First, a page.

(1) How accurate is your scale?
(2) How accurate is your level?
(3) We have too much faith in manufacturers and subsequently believe that their products are manufactured perfectly. Not so. Unless you're willing to spend big bucks on products manufactured to "precise standards, these types of issues will always crop up.
(4) If your bearings are worn/not perfectly round, that is another issue.
(5) How accurate is your set-up, considering all of the above.
Vinyl reproduction requires a lot of thought, proper set-up and products manufactured precisely in order for the end user to obtain satisfactory performance.
From the information supplied, some possible causes include:
1. with most tonearms, including yours, a non-level tonearm bearing vs. a level LP surface would result in a gradual change in VTF as the tonearm arcs across the record;
2. differing position of the tonearm wires as the tonearm arcs across the record could cause VTF changes;
3. dirty tonearm bearings; and/or
4. worn tonearm bearings.
Only #4 would require replacing or seriously rebuilding the tonearm. If you're happy with it otherwise, a thorough diagnostic to identify the actual cause(s) of the changing VTF would be in order prior to expending significant monies.
Start by checking the arm's freedom of movement. Reduce VTF to zero and disengage anti-skate so that the arm/cart floats free and level. Brush the arm gently inward and outward with a feather or a breath of air. It should move freely and equally in both directions. Any resistance could be evidence of 2, 3 or 4 (or a combination thereof).
P.S. A unipivot is still subject to 3, 4 and (especially) 2. There's no reason to believe a unipivot would automatically eliminate your problem.
Further I put bubble level on the tonearm's bearing housing, it showed unlevel (the turntable itself is perfecty even) which might cause the above issue.
Well, when an Armboard is not level, you will ruin your cartridge pretty fast.There are so many different forces for it, it can't survive. Your cantilever will be bent sooner or later. Well, of course it is possible that you have also different VTF based on that, but the other problems are much more serious. Did you also hear a shifting in soundstage in the last 3 tracks?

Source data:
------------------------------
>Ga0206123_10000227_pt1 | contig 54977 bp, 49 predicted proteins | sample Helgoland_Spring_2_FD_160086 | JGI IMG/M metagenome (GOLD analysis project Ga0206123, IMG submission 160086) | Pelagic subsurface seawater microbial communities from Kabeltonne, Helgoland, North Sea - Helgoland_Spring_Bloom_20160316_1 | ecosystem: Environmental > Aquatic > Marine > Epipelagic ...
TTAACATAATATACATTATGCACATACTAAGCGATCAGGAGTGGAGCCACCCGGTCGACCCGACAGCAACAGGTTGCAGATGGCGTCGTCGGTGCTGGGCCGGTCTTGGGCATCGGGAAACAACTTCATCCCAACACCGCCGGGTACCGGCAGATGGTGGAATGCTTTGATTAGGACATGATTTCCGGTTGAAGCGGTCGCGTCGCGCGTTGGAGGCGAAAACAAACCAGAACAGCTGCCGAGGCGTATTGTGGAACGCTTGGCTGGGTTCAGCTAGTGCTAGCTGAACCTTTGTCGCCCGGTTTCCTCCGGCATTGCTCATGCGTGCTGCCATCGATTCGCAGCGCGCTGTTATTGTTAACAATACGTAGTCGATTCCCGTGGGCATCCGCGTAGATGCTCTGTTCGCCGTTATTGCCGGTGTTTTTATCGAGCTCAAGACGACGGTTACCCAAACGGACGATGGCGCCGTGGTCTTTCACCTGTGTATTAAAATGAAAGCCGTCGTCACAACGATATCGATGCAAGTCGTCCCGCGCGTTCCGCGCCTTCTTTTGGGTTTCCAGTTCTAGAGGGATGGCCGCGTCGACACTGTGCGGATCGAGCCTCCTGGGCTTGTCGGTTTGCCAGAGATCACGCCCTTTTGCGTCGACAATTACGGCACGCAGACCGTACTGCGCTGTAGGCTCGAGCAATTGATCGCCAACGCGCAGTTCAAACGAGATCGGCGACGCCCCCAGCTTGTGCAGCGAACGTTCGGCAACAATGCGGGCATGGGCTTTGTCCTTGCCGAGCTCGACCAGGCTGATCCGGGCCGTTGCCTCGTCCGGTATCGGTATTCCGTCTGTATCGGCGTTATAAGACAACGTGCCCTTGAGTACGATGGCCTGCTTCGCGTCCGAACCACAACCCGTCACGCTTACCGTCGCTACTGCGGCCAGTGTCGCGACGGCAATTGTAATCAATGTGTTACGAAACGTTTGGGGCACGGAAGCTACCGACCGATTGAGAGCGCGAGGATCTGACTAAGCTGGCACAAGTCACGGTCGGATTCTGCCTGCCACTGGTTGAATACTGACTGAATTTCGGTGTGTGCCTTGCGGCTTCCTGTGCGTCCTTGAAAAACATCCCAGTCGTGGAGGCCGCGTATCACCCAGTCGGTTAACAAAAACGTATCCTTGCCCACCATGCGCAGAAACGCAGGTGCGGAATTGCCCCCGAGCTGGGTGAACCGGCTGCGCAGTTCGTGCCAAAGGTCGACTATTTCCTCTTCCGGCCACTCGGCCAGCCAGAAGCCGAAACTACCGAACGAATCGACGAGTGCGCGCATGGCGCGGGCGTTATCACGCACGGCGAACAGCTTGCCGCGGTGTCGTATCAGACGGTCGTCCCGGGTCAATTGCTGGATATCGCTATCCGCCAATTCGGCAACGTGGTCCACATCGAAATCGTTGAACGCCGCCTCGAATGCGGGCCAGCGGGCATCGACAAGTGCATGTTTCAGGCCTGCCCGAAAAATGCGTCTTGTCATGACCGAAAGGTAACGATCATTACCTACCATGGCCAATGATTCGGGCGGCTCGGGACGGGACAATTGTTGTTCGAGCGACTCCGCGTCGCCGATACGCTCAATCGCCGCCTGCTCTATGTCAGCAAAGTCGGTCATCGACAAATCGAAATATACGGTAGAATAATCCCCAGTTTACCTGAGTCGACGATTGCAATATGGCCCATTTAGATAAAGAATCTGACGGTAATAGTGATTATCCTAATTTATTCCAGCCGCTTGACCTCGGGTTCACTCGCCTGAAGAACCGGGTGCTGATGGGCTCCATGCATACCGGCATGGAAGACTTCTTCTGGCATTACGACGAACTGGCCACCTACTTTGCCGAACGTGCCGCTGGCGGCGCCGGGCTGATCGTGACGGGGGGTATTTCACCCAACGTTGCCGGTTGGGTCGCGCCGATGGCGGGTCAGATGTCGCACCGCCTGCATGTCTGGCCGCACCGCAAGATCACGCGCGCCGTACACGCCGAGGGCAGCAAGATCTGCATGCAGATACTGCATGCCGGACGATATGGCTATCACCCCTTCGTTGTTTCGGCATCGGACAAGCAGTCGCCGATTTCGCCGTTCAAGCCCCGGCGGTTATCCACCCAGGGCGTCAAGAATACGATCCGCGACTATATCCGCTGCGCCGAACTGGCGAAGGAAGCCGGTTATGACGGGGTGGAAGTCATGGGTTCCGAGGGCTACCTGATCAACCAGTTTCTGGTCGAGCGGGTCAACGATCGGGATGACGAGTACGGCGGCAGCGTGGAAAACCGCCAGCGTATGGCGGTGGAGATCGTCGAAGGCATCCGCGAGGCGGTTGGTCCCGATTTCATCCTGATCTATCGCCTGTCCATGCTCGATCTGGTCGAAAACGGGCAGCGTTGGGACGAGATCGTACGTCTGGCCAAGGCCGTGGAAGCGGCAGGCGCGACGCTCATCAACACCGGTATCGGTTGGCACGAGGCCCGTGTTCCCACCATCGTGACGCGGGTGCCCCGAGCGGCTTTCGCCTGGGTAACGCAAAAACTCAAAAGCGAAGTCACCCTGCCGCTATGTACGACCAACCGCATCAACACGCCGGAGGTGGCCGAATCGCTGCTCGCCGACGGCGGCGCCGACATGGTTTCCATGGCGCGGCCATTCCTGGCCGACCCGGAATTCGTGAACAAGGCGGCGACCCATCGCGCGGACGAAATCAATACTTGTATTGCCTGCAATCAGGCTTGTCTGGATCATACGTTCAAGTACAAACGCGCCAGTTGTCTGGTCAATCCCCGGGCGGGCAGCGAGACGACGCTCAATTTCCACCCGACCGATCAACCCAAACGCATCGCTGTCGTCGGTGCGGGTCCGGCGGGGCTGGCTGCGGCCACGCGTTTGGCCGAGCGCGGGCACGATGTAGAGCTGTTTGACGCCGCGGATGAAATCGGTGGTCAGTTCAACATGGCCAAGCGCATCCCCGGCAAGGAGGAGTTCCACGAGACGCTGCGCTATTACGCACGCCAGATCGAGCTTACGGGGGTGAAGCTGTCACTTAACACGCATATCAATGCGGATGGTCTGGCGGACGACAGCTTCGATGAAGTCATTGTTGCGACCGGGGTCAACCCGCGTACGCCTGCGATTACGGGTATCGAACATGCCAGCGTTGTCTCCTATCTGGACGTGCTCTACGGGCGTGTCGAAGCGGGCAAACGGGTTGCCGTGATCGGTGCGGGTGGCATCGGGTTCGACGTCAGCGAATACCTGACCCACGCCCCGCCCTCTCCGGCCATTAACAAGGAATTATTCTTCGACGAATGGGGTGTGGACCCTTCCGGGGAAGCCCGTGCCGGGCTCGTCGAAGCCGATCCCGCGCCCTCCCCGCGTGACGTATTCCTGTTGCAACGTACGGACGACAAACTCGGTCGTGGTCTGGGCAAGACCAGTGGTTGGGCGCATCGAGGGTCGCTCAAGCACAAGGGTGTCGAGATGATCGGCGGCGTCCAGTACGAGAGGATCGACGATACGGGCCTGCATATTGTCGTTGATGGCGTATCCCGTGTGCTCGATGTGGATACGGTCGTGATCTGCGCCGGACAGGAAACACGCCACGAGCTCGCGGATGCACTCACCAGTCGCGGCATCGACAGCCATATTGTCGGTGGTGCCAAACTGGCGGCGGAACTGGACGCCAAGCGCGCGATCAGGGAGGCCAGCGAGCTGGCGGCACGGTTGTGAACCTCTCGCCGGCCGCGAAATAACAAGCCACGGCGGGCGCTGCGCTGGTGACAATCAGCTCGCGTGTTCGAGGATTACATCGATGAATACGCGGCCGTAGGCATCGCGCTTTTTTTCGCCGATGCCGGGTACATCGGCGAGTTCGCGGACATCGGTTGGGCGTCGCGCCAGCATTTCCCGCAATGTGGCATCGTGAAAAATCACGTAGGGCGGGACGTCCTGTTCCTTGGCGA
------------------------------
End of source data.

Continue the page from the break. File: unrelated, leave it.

Is it a DIY board?
If you have a digital scale it might be a good idea to change the batteries. Best of Luck and post up and let us know if you find the problem.
Not much to add, except:
1. Check the accuracy and precision of the balance. If it's accurate to within +/- 0.02 gms, a difference of 0.04 could be within spec (0.02 gms on either side of the actual value) and actually indicate the same "real" value.
2. Along the same lines, do you know how the balance's read-out handles intermediate values? A displayed value of 1.704 might be 1.7044, 1.705 or 1.706, depending on how it rounds. It might even be as much as 1.709 if it just truncates the last digit. Combining rounding and precision issues could make finding whether there is a "real" or only an "apparent" issue difficult to sort out.
3. How many measurements did you make? It would not be unusual to have some variation when you are looking at such small VTF differences. Any good scientist using an analytical balance would take several readings. Given the potential for either explanation 1 or 2 to be an issue, I would take 5 or 10 separate readings at each location, average them, and then compare the two averages. If the variation between the highest and lowest of a set of readings is greater than the specs for the device, then it might just indicate a problem w the device. In that case, I'd borrow another balance and re-check.
4. Are you able to take the measurement with the balance in the same horizontal plane at both places along the tracing arc? If not, that could also introduce some error into the readings.
Given the relatively poor quality control we have all seen in manufacturing over the last 20 years or so, I would not jump to any conclusions. I'm not trying to make you crazy, but you should be aware that there are a number of reasons why the difference you reported may not be "real". Before you tear your hair out looking for a problem that might exist, or you pay major $ for a rebuild or a new arm, you'd be well advised to sort through the "error tree" on this. Personally, I would be more concerned with the out of level issue, but of course some of the same questions would apply to that measuring device. For example, how "flat" is the case of the level itself. Or for that matter, how "flat" are the surfaces of the bearing housing and platter that you are placing the bubble on?